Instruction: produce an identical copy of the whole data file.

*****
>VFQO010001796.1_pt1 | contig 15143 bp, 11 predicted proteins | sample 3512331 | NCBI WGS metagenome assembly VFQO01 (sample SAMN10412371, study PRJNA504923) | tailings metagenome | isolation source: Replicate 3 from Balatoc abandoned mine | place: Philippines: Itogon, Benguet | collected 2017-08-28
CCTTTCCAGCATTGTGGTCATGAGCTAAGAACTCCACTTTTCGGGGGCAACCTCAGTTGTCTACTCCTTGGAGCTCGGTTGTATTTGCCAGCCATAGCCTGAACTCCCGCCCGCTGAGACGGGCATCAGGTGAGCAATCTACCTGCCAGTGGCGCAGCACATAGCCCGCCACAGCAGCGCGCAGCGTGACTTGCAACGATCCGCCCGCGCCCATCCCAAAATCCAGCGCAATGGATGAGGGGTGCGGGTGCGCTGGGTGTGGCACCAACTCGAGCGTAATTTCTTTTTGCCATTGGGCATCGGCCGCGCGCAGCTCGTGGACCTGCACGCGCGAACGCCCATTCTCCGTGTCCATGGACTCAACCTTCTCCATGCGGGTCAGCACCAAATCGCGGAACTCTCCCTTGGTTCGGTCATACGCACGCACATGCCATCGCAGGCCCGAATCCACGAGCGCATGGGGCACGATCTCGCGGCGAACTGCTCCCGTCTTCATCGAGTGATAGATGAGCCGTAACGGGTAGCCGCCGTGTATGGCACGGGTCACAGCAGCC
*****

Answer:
>VFQO010001796.1_pt1 | contig 15143 bp, 11 predicted proteins | sample 3512331 | NCBI WGS metagenome assembly VFQO01 (sample SAMN10412371, study PRJNA504923) | tailings metagenome | isolation source: Replicate 3 from Balatoc abandoned mine | place: Philippines: Itogon, Benguet | collected 2017-08-28
CCTTTCCAGCATTGTGGTCATGAGCTAAGAACTCCACTTTTCGGGGGCAACCTCAGTTGTCTACTCCTTGGAGCTCGGTTGTATTTGCCAGCCATAGCCTGAACTCCCGCCCGCTGAGACGGGCATCAGGTGAGCAATCTACCTGCCAGTGGCGCAGCACATAGCCCGCCACAGCAGCGCGCAGCGTGACTTGCAACGATCCGCCCGCGCCCATCCCAAAATCCAGCGCAATGGATGAGGGGTGCGGGTGCGCTGGGTGTGGCACCAACTCGAGCGTAATTTCTTTTTGCCATTGGGCATCGGCCGCGCGCAGCTCGTGGACCTGCACGCGCGAACGCCCATTCTCCGTGTCCATGGACTCAACCTTCTCCATGCGGGTCAGCACCAAATCGCGGAACTCTCCCTTGGTTCGGTCATACGCACGCACATGCCATCGCAGGCCCGAATCCACGAGCGCATGGGGCACGATCTCGCGGCGAACTGCTCCCGTCTTCATCGAGTGATAGATGAGCCGTAACGGGTAGCCGCCGTGTATGGCACGGGTCACAGCAGCC